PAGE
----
Lethal removal of cats backfires (again)

“I suppose it is tempting, if the only tool you have is a hammer, to treat everything as if it were a nail.” —Abraham Maslow

Just three months after an intensive culling effort, conservationists observed no difference in the area’s population of cats. Nevertheless, they describe their campaign as “effective,” arguing that lethal methods could be improved only if they were more “intense and continuous.”

Non-lethal methods, it seems, never occurred to them.

The campaign was conducted on a small peninsula, roughly 10 square miles in size, on the New Caledonian island of Grande Terre, approximately 880 miles northeast of Brisbane, Australia. Over the course of 38 days, researchers deployed 32 traps daily across an area slightly more than four square miles, capturing and then killing 36 cats [1]. In their recently published study documenting the project, the researchers describe the cull as “effective” since it resulted in the removal of “an estimated 44% of the population” (based on camera trap data).

And yet…

“Three months after the end of the culling campaign that eliminated 36 cats… no meaningful differences in the relative abundance and density of feral cats were observed in response to culling, whatever the indicator of population size considered” [1].

If this is what “effective” looks like, one wonders what it would take for these researchers to admit failure.

This is not the first study of its kind. Research from Tasmania, published in 2015, also employed camera traps to estimate cat numbers before and after lethal removal. Following that campaign, which the researchers describe as “low-level culling,” the “minimum number of feral cats known to be alive” increased—an average of 75 percent at one site and 211 percent at another [2].

Here, too, the researchers emphasized the need for “intensity of [lethal] effort” over any consideration of non-lethal methods.

Not surprisingly, the obvious implications of the Tasmanian study have been almost entirely ignored by TNR opponents. And there’s no reason to think the findings of the New Caledonian study will be treated any differently. After all, if removing nearly half the cats from a four-square-mile peninsula makes no difference in their numbers three months later, what hope is there that such a campaign—requiring far more effort than even a well-resourced animal control agency can afford—would make a difference where cats are far more abundant (e.g., urban and suburban areas of the U.S. [3])?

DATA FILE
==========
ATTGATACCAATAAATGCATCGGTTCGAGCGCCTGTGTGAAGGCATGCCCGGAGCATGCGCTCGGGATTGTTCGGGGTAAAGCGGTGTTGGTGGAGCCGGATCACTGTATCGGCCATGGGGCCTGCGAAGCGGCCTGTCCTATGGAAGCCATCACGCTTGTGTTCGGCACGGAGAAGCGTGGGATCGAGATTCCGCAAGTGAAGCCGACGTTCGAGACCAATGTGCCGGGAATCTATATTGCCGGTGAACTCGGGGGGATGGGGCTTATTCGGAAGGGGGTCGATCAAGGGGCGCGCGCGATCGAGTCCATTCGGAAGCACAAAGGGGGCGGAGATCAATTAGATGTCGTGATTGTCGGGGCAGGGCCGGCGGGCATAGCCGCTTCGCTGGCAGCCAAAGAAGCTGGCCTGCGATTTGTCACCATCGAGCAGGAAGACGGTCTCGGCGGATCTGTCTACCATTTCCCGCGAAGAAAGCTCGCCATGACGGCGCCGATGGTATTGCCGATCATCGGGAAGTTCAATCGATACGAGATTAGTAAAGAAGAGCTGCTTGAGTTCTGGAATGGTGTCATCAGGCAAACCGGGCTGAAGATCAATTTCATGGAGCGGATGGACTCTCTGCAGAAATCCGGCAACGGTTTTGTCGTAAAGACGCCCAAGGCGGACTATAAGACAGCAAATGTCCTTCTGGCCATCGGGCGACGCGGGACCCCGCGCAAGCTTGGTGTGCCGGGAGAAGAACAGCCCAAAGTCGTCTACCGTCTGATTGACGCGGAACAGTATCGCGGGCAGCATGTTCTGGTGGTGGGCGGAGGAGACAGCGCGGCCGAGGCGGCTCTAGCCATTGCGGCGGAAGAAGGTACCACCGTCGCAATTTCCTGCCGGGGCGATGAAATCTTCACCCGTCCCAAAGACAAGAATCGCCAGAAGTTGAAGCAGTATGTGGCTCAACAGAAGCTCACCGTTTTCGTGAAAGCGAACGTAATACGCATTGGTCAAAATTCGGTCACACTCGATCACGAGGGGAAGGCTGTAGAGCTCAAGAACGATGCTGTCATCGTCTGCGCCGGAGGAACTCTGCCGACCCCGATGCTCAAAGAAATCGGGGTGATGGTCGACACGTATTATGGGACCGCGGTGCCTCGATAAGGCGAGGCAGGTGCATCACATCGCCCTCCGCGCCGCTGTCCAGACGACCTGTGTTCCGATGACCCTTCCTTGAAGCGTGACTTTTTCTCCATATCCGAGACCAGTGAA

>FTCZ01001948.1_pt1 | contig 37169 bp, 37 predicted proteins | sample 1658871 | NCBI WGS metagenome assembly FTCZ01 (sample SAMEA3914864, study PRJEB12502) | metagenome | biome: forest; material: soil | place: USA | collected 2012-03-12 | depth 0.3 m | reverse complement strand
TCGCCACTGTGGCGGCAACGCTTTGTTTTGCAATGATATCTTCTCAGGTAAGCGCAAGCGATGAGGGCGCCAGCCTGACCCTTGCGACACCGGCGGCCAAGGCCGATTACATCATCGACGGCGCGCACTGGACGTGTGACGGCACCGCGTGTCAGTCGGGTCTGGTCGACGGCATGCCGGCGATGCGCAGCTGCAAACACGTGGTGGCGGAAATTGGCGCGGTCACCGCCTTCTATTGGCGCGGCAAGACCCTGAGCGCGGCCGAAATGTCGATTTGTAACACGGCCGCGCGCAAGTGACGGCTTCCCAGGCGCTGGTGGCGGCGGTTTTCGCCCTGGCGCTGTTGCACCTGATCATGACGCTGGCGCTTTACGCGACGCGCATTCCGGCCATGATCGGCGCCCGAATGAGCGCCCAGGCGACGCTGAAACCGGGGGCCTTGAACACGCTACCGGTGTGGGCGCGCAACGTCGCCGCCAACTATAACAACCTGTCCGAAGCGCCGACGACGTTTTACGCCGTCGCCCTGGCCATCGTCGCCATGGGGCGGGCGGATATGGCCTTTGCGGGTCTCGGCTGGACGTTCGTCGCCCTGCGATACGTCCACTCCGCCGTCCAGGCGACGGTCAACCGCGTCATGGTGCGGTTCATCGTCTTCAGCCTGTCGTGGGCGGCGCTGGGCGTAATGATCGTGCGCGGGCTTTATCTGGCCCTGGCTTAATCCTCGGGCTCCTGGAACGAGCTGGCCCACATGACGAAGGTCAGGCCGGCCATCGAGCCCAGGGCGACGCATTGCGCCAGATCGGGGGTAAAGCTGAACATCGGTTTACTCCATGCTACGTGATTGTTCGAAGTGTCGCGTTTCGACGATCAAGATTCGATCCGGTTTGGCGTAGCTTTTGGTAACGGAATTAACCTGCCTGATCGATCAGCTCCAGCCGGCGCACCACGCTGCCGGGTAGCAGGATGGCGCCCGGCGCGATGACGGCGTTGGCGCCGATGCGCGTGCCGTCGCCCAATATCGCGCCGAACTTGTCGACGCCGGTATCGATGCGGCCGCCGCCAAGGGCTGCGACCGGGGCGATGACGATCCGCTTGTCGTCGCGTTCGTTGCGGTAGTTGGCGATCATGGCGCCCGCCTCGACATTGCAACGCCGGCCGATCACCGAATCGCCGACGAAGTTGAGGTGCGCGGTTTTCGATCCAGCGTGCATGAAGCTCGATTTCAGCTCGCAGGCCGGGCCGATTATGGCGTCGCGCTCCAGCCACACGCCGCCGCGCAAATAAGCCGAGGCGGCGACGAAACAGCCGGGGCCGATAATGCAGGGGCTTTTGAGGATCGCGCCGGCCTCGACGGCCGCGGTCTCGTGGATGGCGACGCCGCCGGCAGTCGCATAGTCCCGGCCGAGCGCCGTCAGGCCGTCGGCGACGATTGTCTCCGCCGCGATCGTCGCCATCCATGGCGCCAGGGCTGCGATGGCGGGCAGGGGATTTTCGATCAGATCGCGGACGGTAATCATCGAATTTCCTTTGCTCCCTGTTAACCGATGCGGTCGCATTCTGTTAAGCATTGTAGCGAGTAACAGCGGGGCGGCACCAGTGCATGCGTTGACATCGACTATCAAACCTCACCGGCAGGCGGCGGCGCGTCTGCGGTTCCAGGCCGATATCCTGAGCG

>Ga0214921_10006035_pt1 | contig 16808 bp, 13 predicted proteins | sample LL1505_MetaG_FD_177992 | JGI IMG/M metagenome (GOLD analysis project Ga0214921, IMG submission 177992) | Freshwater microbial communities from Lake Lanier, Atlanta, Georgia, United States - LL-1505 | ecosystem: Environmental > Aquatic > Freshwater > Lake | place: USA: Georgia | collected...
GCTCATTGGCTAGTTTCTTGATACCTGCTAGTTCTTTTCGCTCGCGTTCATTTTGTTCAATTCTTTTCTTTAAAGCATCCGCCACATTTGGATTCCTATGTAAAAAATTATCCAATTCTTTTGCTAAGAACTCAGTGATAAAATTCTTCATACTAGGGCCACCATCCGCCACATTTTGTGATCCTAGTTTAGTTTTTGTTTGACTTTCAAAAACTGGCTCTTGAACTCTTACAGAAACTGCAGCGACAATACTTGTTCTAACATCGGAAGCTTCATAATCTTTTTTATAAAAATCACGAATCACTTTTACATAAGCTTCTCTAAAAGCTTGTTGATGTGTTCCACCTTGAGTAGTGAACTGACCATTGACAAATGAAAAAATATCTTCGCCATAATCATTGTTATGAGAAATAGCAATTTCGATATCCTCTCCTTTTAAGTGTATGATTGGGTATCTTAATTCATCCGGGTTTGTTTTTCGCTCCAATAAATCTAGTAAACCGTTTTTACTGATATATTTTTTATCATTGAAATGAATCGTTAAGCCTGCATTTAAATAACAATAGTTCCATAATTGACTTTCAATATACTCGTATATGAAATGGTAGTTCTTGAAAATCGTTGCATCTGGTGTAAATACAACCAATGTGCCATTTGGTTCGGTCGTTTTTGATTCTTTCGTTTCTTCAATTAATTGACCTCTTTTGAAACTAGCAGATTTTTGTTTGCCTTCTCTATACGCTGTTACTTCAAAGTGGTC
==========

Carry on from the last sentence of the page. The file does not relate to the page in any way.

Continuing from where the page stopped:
Instead, opponents are likely to continue arguing—despite mounting evidence to the contrary—that “TNR doesn’t work” [4–8], and implying that lethal removal does—again, despite mounting evidence to the contrary. This, too, should come as no surprise. If they were to acknowledge the numerous failures of lethal methods, across a range of environmental contexts, their argument house of cards would quickly collapse.

Literature Cited

  1. Palmas, P.; Gouyet, R.; Oedin, M.; Millon, A.; Cassan, J.-J.; Kowi, J.; Bonnaud, E.; Vidal, E. Rapid Recolonisation of Feral Cats Following Intensive Culling in a Semi-Isolated Context. NB 2020, 63, 177–200, doi:10.3897/neobiota.63.58005.
  2. Lazenby, B.T.; Mooney, N.J.; Dickman, C.R. Effects of Low-Level Culling of Feral Cats in Open Populations: A Case Study from the Forests of Southern Tasmania. Wildlife Research 2015, 41, 407–420.
  3. Rowan, A.N.; Kartal, T.; Hadidian, J. Cat Demographics & Impact on Wildlife in the USA, the UK, Australia and New Zealand: Facts and Values. Journal of Applied Animal Ethics Research 2019.
  4. Longcore, T.; Rich, C.; Sullivan, L.M. Critical Assessment of Claims Regarding Management of Feral Cats by Trap-Neuter-Return. Conservation Biology 2009, 23, 887–894.
  5. Marra, P.P.; Santella, C. Cat Wars: The Devastating Consequences of a Cuddly Killer; Princeton University Press: Princeton, N.J., 2016;
  6. Gerhold, R.W.; Jessup, D.A. Zoonotic Diseases Associated with Free-Roaming Cats. Zoonoses and Public Health 2012, 60, 189–195, doi:10.1111/j.1863-2378.2012.01522.x.
  7. Lepczyk, C.A.; Lohr, C.A.; Duffy, D.C. A Review of Cat Behavior in Relation to Disease Risk and Management Options. Applied Animal Behaviour Science 2015, 173, 29–39, doi:10.1016/j.applanim.2015.07.002.
  8. Crawford, H.M.; Calver, M.C.; Fleming, P.A. A Case of Letting the Cat out of The Bag—Why Trap-Neuter-Return Is Not an Ethical Solution for Stray Cat (Felis Catus) Management. Animals 2019, 9, doi:10.3390/ani9040171.



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